Coronavirus pandemic impact on Chinese seafood industry 'will be huge': January 28, 2020
Rachel Mutter: Intrafish
As China shuts down cities, closes transport links and races to build hospitals, execs tell IntraFish what the pandemic might mean for seafood in the world’s biggest market.
“The impact on seafood industry will be huge,” one exec told IntraFish of the coronavirus outbreak as he stepped off a plane from Shanghai to Seattle where all his fellow passengers were wearing masks.
CEO of Qingdao processor Chang International Jerry Chang said all processing plants in China will be shutdown for at least one or two weeks beyond the usual Chinese New Year shutdown, “if not more,” saying a shortage of production would soon ensue.
“Both production and logistics will be a mess due to plant shutdown, and logistics will be difficult due to traffic control at every cities and provinces,” he said.
What began as a small number of illnesses contracted from a seafood wholesale market in Wuhan, Hubei, the coronavirus is now threatening to be the next global health pandemic, with 2,700 confirmed infected and 80 dead.
Suspected to be contracted through consumption of wildlife — animals such as snakes, lizard and others common to China’s wholesale markets — the coronavirus has sparked a countrywide ban on the trade and the shutdown of several cities and logistics hubs.
New year, bad timing
The outbreak coincides with the country’s biggest annual holiday, Spring Festival, which usually sees the largest human migration in the world and at least twice as much spent on groceries and eating out as at any other time of year.
But this year will be different, with advice coming from the Chinese government to stay put and stay indoors.
“In the short term, the outbreak of the virus has inevitably had negative impacts on food businesses in China including the seafood sector,” said BioMar Tongwei Technical Manager Henrik Fang Luo.
“Following the outbreak of the virus and instructions from authorities, Chinese families have dramatically reduced their outdoor activities. This has resulted in numerous cancelled trips, dinners and even reduced shopping frequencies.”
‘No question, imports will be affected’
While less inclined to commit to such a dramatic shift, Jason Carter, assistant chief marketing officer at China’s biggest tilapia producer, Baiyang Aquatic also predicted an impact.
“As far as exports go we are still in the middle of our Chinese New Year vacation and February is always a slow month for us,” Carter told IntraFish.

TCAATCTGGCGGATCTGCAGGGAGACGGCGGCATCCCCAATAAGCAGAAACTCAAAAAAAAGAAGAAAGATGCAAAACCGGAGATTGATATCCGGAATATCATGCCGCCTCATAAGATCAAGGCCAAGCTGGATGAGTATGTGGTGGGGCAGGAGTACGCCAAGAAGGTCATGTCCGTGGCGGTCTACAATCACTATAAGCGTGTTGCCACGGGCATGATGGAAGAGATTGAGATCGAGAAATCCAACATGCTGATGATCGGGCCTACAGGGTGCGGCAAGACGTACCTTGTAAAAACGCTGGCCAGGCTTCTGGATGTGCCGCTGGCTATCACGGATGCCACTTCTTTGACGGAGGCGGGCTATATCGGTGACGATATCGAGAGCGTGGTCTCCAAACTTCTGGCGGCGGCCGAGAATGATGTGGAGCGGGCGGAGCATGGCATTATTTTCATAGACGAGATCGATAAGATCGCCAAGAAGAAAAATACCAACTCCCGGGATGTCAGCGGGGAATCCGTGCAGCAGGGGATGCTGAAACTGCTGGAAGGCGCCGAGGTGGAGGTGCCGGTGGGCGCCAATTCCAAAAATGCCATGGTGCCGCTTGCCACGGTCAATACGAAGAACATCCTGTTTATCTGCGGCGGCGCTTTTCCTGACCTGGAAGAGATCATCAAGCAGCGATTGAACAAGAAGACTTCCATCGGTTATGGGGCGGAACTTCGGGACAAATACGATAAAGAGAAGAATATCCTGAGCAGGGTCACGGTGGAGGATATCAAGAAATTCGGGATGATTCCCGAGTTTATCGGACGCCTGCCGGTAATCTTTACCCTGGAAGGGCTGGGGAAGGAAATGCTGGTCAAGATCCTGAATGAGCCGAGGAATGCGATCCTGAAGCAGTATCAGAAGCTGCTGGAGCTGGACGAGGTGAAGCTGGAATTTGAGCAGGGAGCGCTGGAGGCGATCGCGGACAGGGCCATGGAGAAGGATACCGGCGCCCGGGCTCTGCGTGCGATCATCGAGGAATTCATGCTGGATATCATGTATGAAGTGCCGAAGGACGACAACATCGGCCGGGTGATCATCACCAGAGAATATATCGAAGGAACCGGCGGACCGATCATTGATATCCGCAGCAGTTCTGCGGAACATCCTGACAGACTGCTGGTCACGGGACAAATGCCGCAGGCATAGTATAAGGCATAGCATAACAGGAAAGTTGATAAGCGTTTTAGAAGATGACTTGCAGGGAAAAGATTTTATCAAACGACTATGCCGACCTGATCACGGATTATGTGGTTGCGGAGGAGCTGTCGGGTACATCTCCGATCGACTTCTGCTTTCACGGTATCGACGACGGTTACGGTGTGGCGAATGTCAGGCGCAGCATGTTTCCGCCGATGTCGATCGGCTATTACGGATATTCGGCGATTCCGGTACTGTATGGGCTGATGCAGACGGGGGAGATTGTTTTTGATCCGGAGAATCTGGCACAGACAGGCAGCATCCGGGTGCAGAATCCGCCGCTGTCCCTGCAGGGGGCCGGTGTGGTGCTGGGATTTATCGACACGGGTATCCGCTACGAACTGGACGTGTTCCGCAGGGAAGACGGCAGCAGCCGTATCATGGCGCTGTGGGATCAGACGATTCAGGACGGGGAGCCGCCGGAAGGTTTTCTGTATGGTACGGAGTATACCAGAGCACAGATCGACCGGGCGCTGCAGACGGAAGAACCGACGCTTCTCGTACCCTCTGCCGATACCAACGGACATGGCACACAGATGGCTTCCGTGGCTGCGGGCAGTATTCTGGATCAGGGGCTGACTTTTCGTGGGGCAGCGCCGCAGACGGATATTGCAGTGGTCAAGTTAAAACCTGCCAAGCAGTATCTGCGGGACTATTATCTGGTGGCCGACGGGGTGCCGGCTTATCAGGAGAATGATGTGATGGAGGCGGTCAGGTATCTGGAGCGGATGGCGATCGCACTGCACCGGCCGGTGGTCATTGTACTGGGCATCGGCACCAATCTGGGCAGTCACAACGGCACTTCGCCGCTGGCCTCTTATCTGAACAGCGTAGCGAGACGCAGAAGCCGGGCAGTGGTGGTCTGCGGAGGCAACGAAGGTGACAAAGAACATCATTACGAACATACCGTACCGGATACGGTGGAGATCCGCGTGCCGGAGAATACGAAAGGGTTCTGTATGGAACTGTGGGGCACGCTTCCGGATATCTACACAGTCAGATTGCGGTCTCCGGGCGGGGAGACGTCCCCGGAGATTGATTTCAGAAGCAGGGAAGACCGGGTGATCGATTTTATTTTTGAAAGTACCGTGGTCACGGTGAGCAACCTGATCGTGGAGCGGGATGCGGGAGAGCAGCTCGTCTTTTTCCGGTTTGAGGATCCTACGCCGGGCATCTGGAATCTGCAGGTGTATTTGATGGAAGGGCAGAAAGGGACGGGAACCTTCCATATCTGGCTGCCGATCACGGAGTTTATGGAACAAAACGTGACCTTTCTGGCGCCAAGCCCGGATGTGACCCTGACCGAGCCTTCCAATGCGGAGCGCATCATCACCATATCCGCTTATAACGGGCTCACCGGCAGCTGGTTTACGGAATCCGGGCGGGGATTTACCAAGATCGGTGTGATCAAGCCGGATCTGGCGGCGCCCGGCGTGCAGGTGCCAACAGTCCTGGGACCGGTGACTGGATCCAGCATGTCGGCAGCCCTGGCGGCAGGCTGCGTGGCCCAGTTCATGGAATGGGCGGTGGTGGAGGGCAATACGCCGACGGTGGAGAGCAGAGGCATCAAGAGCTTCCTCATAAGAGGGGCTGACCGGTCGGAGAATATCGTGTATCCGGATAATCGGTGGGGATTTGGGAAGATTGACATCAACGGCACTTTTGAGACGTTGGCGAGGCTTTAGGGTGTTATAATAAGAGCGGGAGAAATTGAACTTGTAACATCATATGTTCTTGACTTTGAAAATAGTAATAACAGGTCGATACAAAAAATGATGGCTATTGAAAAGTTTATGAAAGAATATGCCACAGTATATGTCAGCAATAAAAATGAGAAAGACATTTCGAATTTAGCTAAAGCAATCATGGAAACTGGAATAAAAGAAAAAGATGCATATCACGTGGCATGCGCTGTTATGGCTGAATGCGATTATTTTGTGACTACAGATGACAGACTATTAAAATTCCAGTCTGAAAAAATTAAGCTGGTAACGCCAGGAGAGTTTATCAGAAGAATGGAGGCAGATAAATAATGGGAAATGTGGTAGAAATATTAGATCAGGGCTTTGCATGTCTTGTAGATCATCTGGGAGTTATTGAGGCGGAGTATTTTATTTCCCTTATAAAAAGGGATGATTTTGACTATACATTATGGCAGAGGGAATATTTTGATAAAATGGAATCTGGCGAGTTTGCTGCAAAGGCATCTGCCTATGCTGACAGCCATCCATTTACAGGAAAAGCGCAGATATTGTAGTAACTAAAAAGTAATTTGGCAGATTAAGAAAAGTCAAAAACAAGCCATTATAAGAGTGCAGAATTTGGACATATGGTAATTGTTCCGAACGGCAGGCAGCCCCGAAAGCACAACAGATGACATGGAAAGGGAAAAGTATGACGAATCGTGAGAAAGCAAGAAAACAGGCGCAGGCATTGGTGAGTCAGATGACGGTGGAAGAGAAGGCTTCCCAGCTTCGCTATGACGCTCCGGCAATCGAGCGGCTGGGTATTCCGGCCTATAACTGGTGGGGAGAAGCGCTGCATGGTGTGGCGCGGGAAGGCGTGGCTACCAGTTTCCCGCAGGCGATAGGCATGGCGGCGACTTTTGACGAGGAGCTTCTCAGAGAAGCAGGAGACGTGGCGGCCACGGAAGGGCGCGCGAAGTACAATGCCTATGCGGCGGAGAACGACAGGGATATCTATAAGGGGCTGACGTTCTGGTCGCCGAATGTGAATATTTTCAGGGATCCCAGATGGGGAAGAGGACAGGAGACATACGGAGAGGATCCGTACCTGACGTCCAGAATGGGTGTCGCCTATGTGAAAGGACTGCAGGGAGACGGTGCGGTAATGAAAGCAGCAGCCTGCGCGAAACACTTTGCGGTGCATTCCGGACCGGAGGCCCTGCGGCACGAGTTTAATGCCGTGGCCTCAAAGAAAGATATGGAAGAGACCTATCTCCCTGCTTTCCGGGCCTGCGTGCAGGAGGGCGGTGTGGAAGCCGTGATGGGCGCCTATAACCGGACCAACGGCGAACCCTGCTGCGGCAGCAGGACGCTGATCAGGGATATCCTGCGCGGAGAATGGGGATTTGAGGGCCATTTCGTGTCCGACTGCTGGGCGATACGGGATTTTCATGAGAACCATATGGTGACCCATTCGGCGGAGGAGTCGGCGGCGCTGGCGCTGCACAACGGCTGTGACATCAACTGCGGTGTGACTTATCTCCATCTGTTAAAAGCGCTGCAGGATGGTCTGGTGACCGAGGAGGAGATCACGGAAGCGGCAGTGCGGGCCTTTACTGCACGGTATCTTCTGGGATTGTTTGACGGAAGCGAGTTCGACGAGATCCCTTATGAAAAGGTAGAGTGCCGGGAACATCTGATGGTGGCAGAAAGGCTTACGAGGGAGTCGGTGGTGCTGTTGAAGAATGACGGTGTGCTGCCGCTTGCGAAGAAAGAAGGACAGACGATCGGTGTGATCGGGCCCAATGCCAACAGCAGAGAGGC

“There will be some impact on importing seafood into China as most people are not eating out or even leaving their homes.”
Jim Gulkin, CEO at Thailand-based shrimp trading giant Siam Canadian, walked the same line.
“So far the outbreak has had little effect on our business as everything is pretty much closed for the new year holiday. But undoubtably this will have an impact on our local import and distribution business which is based in Guangzhou, once the holiday ends,” said Gulkin, adding there was “no question” the virus and measures being taken to prevent its spread would “severely” affect restaurant and hotel business throughout China.
“For exports, I don’t see a likely potential affect. There is no danger for the food supply from this virus so exports will likely continue as usual.
“But no question, imports will be affected. If this disease becomes truly widespread then the impact on food trade in general as well as the tourism, hotel and restaurant trade in China will be severely impacted.”
A silver lining?
Long-term, BioMar’s Fang Luo considers the outlook more positive.
“I don’t believe the outbreak of the virus will have a negative impact on the seafood sector in the long run. On the contrary, it may advance some of the underlying trends we are already seeing in the market which I think are positive for the industry,” he told IntraFish.
“The epidemic should enhance the general health consciousness of Chinese consumers, which includes not only personal hygiene but also choice of food items.
“This presents opportunities for those seafood producers dedicated to delivering healthy and safe products to the market. I think we can also expect stricter requirements on the processing of animal protein and the upgrading of traditional food markets, which are still today the major outlets where Chinese consumers buy fresh seafood and produce.”